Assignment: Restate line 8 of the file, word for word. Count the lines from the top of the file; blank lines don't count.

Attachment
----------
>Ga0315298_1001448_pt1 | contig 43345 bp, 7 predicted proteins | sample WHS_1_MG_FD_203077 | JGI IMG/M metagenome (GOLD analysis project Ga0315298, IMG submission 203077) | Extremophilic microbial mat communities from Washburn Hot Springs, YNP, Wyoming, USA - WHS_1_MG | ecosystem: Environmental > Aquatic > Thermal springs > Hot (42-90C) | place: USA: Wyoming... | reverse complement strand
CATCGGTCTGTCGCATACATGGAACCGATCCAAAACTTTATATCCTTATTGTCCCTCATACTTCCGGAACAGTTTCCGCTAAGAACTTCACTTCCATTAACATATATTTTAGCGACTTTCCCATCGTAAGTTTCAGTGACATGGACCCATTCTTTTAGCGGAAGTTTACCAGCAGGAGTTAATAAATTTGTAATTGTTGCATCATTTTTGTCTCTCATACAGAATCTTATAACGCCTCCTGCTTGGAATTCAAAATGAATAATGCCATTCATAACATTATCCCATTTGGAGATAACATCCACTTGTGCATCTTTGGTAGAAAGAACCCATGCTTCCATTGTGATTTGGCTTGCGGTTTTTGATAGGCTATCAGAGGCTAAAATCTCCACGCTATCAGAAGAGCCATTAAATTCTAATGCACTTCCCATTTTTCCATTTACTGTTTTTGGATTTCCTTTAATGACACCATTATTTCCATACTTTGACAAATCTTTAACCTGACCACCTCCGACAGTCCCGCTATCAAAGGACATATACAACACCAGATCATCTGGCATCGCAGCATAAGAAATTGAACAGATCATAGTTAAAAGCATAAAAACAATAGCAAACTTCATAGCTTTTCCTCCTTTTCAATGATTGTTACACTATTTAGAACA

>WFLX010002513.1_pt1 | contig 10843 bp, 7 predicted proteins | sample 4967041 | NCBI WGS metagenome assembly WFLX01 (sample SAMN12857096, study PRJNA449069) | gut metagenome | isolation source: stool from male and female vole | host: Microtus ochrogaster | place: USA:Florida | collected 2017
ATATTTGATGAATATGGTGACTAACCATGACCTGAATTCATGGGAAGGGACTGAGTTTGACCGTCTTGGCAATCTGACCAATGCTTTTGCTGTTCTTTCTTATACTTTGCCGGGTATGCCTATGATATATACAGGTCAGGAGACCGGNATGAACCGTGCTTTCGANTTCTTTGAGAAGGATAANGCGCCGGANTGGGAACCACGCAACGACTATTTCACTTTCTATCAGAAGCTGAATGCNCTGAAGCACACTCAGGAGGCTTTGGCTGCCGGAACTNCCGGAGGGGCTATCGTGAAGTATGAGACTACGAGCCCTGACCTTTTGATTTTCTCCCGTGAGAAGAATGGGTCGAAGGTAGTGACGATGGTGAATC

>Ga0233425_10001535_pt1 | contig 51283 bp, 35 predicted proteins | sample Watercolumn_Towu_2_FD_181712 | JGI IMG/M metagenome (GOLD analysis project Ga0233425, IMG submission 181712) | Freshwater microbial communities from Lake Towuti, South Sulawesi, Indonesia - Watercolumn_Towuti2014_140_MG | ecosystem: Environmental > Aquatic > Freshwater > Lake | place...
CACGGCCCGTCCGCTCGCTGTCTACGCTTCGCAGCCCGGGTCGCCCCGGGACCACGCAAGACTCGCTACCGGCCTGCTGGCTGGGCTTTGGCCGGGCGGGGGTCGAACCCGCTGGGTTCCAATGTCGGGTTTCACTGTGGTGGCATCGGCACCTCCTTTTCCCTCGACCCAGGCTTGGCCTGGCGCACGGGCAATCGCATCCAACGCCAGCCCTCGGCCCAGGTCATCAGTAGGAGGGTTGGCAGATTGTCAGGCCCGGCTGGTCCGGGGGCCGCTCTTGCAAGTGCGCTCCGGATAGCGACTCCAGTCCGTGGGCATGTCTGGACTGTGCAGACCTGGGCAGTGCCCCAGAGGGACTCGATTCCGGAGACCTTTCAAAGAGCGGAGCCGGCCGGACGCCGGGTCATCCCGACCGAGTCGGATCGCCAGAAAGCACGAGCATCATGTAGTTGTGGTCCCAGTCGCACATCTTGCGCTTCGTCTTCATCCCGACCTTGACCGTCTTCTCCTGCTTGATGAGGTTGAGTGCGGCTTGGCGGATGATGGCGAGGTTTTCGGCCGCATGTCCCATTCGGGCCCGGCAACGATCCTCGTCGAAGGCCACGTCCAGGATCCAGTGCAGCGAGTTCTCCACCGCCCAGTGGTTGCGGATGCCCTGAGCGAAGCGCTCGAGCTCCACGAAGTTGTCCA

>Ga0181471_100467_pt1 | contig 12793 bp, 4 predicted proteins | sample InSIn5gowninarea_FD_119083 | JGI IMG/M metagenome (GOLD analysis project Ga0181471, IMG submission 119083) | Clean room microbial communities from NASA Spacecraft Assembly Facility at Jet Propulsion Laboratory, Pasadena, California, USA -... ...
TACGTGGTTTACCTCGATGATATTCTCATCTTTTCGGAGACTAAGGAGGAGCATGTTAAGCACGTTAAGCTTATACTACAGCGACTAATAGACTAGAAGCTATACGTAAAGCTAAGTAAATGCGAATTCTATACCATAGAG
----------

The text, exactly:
TACGTGGTTTACCTCGATGATATTCTCATCTTTTCGGAGACTAAGGAGGAGCATGTTAAGCACGTTAAGCTTATACTACAGCGACTAATAGACTAGAAGCTATACGTAAAGCTAAGTAAATGCGAATTCTATACCATAGAG